Why do some movies start with a big rotating circle and countdown?

Sometimes after 1, a woman is also shown as well. What is her purpose?

countdown circle

4 Answers 4


What you're talking about is a Film Leader. Originally, a frame was inserted once every 16 frames (16 frames per foot for 35mm film) with numbers marked 11 to 3. At some point in the mid 1960's that was changed to a continuous countdown with a new number every second (time interval as opposed to length interval) that ran backwards from 8 to 2. If you google "Film Leader Countdown", you should be able to find a number of examples on YouTube and Vimeo.

The purpose of this was to assist in the threading of projectors.

The woman you speak of is referred to as a "China Girl". That image is used to calibrate the film color when it's being processed.


This is known as a film leader and as well as a countdown to the start of the movie itself, also often contains technical information for the projectionist including aspect-ratio, sound settings etc.

The purpose of the leader is primarily to allow extra film for the projectionist to wind onto the projector. The countdown is just to show the projectionist how far from the start of the movie itself in seconds rather than feet.

The girl you refer to is known as the China Girl used in the developing process of the film itself.


The countdown and beep are also used for audio/video synchronization. The beep must correspond exactly with the number transitions. Some leaders also had a flash at each second mark to help with adjusting the beep. This process was later automated with equipment that can detect the flash and beep and align them.

See 2-Pop For related information.


Many movies are too long to fit on a single transportable roll of motion picture film. Although some movie houses would have shown such movies with a short intermission between rolls, most decent movie houses would have two projectors. The first roll would be shown on the first projector, and then while that roll was playing the projectionist would have about 20 minutes to load the second roll on the second projector (if it wasn't set up earlier) and advance it to a spot slightly less than two seconds before the start of content on the second reel. Two seconds before the end of the first reel, a flash in the corner of the screen would alert the projectionist (or a piece of automated equipment) to start the second projector. Two seconds after that, a second flash would alert the equipment to switch on the light and audio for the second (already moving) projector and switch off the light and audio for the first.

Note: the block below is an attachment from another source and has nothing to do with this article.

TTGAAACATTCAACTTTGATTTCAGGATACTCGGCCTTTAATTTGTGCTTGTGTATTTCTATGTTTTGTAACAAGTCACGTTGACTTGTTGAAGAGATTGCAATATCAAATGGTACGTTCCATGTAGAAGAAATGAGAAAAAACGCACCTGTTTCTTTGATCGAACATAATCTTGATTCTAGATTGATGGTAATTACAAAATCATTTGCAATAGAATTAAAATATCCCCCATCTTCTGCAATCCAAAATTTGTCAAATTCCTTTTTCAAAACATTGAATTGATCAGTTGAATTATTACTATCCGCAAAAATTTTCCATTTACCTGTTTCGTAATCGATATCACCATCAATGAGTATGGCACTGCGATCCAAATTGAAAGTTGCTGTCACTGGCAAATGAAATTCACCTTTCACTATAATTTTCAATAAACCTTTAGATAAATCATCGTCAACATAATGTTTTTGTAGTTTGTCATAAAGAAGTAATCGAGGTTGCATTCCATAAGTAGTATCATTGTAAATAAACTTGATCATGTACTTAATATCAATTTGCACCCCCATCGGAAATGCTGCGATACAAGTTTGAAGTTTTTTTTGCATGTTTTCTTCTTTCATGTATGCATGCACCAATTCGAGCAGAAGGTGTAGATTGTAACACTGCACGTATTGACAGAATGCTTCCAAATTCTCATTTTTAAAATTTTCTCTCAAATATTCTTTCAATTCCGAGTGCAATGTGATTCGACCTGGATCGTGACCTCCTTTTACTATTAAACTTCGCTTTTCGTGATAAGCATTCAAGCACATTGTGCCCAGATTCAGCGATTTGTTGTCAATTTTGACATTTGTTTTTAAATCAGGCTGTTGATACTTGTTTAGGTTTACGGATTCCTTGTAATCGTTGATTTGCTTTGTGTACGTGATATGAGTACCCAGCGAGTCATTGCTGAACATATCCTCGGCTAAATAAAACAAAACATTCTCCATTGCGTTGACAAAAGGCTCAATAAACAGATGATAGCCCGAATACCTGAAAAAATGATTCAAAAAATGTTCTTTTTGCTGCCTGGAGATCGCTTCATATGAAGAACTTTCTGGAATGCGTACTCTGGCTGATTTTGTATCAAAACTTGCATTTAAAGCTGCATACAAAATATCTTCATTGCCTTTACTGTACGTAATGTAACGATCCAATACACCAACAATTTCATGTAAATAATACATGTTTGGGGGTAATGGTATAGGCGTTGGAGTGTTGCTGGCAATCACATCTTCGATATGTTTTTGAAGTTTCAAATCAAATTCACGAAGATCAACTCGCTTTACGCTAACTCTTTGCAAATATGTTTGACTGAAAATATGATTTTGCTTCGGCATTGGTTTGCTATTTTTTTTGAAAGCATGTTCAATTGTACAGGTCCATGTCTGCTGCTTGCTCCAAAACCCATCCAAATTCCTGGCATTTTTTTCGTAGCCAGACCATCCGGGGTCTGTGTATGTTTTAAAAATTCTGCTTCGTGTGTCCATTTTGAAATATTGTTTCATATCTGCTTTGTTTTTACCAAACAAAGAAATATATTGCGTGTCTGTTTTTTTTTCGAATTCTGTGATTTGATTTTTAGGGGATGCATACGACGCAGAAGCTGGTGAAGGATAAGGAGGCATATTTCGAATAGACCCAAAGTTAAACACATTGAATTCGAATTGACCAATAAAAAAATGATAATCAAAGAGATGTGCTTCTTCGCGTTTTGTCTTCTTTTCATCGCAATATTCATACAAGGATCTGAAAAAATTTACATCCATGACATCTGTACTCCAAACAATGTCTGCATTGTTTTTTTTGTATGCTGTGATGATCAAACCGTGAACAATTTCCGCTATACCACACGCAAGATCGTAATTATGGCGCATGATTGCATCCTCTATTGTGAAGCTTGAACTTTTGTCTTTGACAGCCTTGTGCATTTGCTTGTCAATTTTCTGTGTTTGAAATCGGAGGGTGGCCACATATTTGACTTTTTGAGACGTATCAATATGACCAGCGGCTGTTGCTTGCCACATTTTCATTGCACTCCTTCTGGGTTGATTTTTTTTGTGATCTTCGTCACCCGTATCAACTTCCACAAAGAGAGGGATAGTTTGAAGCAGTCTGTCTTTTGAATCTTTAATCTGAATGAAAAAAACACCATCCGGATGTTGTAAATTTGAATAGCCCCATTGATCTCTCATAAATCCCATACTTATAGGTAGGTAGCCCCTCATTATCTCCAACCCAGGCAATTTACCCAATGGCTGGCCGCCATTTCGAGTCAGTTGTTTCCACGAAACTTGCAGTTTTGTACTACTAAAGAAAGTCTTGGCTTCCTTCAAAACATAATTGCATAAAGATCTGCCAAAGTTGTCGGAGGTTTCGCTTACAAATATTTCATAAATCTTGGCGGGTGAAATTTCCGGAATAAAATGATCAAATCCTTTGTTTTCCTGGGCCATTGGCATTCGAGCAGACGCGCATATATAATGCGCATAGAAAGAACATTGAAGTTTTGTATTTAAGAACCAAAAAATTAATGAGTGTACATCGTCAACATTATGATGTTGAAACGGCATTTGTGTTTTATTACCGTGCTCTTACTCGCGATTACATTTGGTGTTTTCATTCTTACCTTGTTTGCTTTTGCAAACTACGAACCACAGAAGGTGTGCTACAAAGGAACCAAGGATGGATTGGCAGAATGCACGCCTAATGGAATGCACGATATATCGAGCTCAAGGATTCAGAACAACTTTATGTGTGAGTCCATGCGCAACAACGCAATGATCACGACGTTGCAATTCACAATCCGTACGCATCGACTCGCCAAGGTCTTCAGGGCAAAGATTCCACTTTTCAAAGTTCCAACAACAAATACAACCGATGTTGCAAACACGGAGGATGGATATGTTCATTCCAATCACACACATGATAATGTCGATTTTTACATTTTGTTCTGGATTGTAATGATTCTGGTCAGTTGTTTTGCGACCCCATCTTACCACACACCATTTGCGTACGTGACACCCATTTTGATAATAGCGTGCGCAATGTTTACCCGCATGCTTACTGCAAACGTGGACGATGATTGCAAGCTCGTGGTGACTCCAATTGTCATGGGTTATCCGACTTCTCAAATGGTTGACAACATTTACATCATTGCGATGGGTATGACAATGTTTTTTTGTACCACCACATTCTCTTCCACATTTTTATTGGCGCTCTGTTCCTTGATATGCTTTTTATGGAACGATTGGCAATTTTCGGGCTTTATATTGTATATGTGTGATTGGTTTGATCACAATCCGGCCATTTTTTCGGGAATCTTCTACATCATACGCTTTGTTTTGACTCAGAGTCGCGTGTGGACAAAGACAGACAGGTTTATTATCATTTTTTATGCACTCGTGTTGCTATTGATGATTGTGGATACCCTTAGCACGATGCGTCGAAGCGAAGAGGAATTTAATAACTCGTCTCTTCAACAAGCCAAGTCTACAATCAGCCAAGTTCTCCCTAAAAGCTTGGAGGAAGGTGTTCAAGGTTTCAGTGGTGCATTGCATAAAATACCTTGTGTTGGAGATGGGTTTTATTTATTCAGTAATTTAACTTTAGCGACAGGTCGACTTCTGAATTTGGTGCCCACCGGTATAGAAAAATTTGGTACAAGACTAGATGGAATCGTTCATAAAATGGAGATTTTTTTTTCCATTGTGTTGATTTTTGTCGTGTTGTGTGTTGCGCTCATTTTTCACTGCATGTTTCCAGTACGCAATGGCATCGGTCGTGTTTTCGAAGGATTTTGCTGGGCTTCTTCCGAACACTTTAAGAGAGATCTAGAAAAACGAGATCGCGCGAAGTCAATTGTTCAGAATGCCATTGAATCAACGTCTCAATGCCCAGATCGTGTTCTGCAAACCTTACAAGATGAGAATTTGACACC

Once the second roll of film was being shown on the second projector, the projectionist would then have 20 minutes to load the third roll onto the first projector and cue it to a spot just under two seconds before the start of content. At the end of the second reel, a flash will indicate that the first projector should start, and a second flash will indicate that the light and audio should switch back to the first projector.

Because projector mechanisms do not start instantly (and a projectionist who is manually switching projectors won't have instant reflexes), the ideal spot to cue a projector will be slightly less than two seconds before the start of picture content to compensate. Movies are almost always edited in such a fashion that a small amount of imprecision on the change-over won't matter (e.g. change-overs will correspond with changes in scene) but projectionists still tried to handle change-overs as cleanly as possible. Having a clear countdown leader can help projectionists judge where they should cue the film (note that the numbers are really big, so a projectionist may be able to see them on the film even when the projector's main light is off).

  • 2
    Sorry, but this is completely wrong. No feature-length film is long enough to fit on one roll of film, or even two. The average display length of film run at 24 fps is 11 minutes... this means that, over the course of a 120 minute film, the projectionist will change reels about 10-12 times. Also, this has no relation to the question asked.
    – Catija
    May 2, 2015 at 17:51
  • @Catija: I think that was my point--that it would be necessary for projectionists to load the projectors multiple times while screening a movie, and have the film cued up to a precise point. The countdown number and wheel would allow a projectionist to know that given the present condition of the projector, the film should be advanced to the point that a certain spot where the film was visible should be showing e.g. a number 3 and 3/4 of a circle. If it were not necessary to change reels mid-showing, there would be less need to have great big numbers on countdown leaders.
    – supercat
    May 4, 2015 at 16:06
  • @Catija: Countdown leaders are also useful in situations like telecine operations, but believe they were in use before that.
    – supercat
    May 4, 2015 at 16:07
  • 1
    The countdown is ONLY shown at the beginning of the very first reel. There's no way that relates to reel changes.
    – Catija
    May 4, 2015 at 16:07
  • Reel changes, as supercat pointed out, are counted by ticks in the corner of the screen. The leader countdown is completely useless to a projectionist on the 2nd and subsequent rolls as the film has already got to be rolling with a duplicate partial scene. May 4, 2015 at 20:25

You must log in to answer this question.

Not the answer you're looking for? Browse other questions tagged .